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### #Actuale‍dd

Posted 05 December 2012 - 06:59 AM

It's always a good idea to show the actual compiler errors. The whole point of them is that they're supposed to tell you (us) what's wrong!

It would also be a good idea to simmer down the code to a minimal compilable example. For example, I don't know if you've omitted header guards/"#pragma once" for brevity or if they really don't exist.

So I'm going to work on these assumptions:
• You have appropriate header guards, or are using "#pragma once"
• I'll assume the compiler error is something along the lines of "C++ forbids declaration of 'PlayerClass' with no type".
Ok, note how you have circular inclusion: playerclass.h includes weaponclass.h includes playerclass.h ...
Recall also that #include is somewhat like copy-and-pasting a header at the point of inclusion.

So after the preprocessor has done its work, we end up with something like this:

#ifndef WEAPONCLASS_H_
#define WEAPONCLASS_H_

// Filename: weaponclass.h

// --- begin #included playerclass.h ---
#ifndef PLAYERCLASS_H_
#define PLAYERCLASS_H_
// Filename: playerclass.h.

// --- begin #included weaponclass.h ---
#ifndef WEAPONCLASS_H_
// Circular inclusion has no effect.
#endif // WEAPONCLASS_H_
// --- end #included weaponclass.h ---

class PlayerClass
{
// blah blah blah
private:
WeaponClass *weapon;
};

#endif // PLAYERCLASS_H_
// --- end #included playerclass.h ---

class WeaponClass
{
// blah blah blah
private:
PlayerClass *weapon;
};

#endif // WEAPONCLASS_H_


Note how in the resulting translation unit, we've attempted to use the symbol "WeaponClass" as the type of a member of PlayerClass, even though "WeaponClass" hasn't been declared anywhere, thanks to the header guards and circular inclusion. Because there's no declaration, the compiler doesn't know what "WeaponClass" is, or how to treat it.

The way around this is to use forward declarations rather than inclusion. For example:

#ifndef PLAYERCLASS_H_
#define PLAYERCLASS_H_
// Filename: playerclass.h

class WeaponClass;

class PlayerClass
{
//blah blah blah
private:
WeaponClass *weapon;
};

#endif // PLAYERCLASS_H_


Then do the same thing in weaponclass.h. In your .cpp files you can #include both headers. I'll leave you to figure out why that works (just follow the copy-and-paste the preprocesor does and remember that it's valid to have multiple declarations that aren't definitions).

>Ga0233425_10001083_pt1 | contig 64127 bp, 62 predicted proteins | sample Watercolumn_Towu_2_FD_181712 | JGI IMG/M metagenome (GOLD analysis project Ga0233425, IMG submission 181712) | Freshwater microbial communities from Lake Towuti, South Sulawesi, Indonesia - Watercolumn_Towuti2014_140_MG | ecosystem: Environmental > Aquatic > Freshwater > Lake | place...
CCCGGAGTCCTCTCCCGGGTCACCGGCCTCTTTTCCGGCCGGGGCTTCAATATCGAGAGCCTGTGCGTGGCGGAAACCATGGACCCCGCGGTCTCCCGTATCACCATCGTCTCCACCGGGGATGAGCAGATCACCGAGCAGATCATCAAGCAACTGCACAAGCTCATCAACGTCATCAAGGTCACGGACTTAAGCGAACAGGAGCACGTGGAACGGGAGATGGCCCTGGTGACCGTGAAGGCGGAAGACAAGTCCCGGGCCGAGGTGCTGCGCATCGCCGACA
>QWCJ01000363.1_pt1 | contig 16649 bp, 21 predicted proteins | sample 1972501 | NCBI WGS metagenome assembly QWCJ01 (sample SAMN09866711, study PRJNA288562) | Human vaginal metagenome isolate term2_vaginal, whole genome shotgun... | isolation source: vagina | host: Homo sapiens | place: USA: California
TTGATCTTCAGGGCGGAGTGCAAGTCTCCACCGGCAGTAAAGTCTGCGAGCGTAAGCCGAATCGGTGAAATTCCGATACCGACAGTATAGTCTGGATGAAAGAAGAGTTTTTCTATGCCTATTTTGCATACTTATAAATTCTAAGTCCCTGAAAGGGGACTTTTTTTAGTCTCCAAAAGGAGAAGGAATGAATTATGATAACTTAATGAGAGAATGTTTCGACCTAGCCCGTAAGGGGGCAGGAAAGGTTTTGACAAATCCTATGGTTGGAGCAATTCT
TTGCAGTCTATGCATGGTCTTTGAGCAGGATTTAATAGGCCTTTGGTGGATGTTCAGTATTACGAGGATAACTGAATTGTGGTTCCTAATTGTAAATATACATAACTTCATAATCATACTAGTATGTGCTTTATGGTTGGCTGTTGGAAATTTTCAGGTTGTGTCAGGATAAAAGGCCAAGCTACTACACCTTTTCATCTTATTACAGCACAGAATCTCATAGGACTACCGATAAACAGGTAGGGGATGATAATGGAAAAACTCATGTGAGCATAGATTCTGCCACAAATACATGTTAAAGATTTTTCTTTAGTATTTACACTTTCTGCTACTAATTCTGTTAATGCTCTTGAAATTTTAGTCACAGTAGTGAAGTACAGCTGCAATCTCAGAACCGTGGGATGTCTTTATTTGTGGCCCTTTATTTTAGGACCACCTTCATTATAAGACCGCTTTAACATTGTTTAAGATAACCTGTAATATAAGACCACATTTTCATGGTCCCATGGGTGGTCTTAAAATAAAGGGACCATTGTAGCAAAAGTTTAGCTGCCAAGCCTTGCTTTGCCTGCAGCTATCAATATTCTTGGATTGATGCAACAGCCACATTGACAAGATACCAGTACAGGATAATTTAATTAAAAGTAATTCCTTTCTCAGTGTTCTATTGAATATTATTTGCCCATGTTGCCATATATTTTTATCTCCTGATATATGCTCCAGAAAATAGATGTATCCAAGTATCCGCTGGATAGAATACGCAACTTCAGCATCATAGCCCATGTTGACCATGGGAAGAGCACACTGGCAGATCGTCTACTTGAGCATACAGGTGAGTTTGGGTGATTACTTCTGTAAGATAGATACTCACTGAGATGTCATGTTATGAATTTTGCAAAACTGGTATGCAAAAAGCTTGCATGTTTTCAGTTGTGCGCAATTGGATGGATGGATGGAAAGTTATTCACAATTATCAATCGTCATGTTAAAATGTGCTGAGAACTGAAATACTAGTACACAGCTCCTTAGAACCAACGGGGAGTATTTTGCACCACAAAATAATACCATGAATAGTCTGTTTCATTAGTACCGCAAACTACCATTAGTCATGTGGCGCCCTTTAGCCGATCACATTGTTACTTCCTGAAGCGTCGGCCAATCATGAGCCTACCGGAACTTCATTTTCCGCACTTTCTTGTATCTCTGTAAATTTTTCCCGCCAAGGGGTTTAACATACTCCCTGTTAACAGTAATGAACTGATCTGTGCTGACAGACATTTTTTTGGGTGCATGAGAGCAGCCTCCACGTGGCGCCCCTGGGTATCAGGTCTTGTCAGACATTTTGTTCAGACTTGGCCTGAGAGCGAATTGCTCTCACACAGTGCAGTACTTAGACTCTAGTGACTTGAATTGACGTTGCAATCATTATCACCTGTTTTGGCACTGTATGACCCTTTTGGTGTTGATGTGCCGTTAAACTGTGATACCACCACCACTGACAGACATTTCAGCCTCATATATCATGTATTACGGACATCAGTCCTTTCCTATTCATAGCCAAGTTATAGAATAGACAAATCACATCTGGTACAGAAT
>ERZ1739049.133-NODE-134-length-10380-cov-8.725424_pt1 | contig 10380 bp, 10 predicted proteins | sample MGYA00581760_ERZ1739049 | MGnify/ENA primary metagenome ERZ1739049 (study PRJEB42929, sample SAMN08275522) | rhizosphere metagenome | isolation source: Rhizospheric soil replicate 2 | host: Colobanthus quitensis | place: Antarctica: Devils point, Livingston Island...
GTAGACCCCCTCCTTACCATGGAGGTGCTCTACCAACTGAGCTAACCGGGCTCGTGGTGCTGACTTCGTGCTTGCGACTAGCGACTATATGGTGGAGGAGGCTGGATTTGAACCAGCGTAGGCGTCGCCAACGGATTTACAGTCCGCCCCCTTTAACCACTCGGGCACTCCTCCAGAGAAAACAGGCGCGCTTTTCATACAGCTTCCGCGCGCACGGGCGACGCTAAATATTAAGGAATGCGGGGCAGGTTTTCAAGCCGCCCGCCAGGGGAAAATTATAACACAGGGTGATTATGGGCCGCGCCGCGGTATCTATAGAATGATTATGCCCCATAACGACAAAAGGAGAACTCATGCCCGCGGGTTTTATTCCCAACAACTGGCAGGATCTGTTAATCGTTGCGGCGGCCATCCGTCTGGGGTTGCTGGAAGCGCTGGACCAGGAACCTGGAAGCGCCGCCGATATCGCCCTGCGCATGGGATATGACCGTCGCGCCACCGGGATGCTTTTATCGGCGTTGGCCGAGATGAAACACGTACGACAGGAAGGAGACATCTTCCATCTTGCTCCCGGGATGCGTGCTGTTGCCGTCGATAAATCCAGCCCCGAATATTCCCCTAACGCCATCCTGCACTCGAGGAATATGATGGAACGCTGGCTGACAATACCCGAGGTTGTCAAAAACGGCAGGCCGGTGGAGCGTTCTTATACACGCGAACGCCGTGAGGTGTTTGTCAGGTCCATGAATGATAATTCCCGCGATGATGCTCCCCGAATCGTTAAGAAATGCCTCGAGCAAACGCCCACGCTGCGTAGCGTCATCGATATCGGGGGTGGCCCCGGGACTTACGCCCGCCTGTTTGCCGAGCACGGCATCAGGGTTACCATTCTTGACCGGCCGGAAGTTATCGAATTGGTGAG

EDIT: and perhaps somewhat off topic, but having a weapon that knows about the player sounds a bit fishy to me.

### #1e‍dd

Posted 05 December 2012 - 06:56 AM

It's always a good idea to show the actual compiler errors. The whole point of them is that they're supposed to tell you (us) what's wrong!

It would also be a good idea to simmer down the code to a minimal compilable example. For example, I don't know if you've omitted header guards/"#pragma once" for brevity or if they really don't exist.

So I'm going to work on these assumptions:
• You have appropriate header guards, or are using "#pragma once"
• I'll assume the compiler error is something along the lines of "C++ forbids declaration of 'PlayerClass' with no type".
Ok, note how you have circular inclusion: playerclass.h includes weaponclass.h includes playerclass.h ...
Recall also that #include is somewhat like copy-and-pasting a header at the point of inclusion.

So after the preprocessor has done its work, we end up with something like this:

#ifndef WEAPONCLASS_H_
#define WEAPONCLASS_H_

// Filename: weaponclass.h

// --- begin #included playerclass.h ---
#ifndef PLAYERCLASS_H_
#define PLAYERCLASS_H_
// Filename: playerclass.h.

// --- begin #included weaponclass.h ---
#ifndef WEAPONCLASS_H_
// Circular inclusion has no effect.
#endif // WEAPONCLASS_H_
// --- end #included weaponclass.h ---

class PlayerClass
{
// blah blah blah
private:
WeaponClass *weapon;
};

#endif // PLAYERCLASS_H_
// --- end #included playerclass.h ---

class WeaponClass
{
// blah blah blah
private:
PlayerClass *weapon;
};

#endif // WEAPONCLASS_H_


Note how in the resulting translation unit, we've attempted to use the symbol "WeaponClass" as the type of a member of PlayerClass, even though "WeaponClass" hasn't been declared anywhere, thanks to the header guards and circular inclusion. Because there's no declaration, the compiler doesn't know what "WeaponClass" is, or how to treat it.

The way around this is to use forward declarations rather than inclusion. For example:

#ifndef PLAYERCLASS_H_
#define PLAYERCLASS_H_
// Filename: playerclass.h

class WeaponClass;

class PlayerClass
{
//blah blah blah
private:
WeaponClass *weapon;
};

#endif // PLAYERCLASS_H_


Then do the same thing in weaponclass.h. In your .cpp files you can #include both headers. I'll leave you to figure out why that works (just follow the copy-and-paste the preprocesor does and remember that it's valid to have multiple declarations that aren't definitions).

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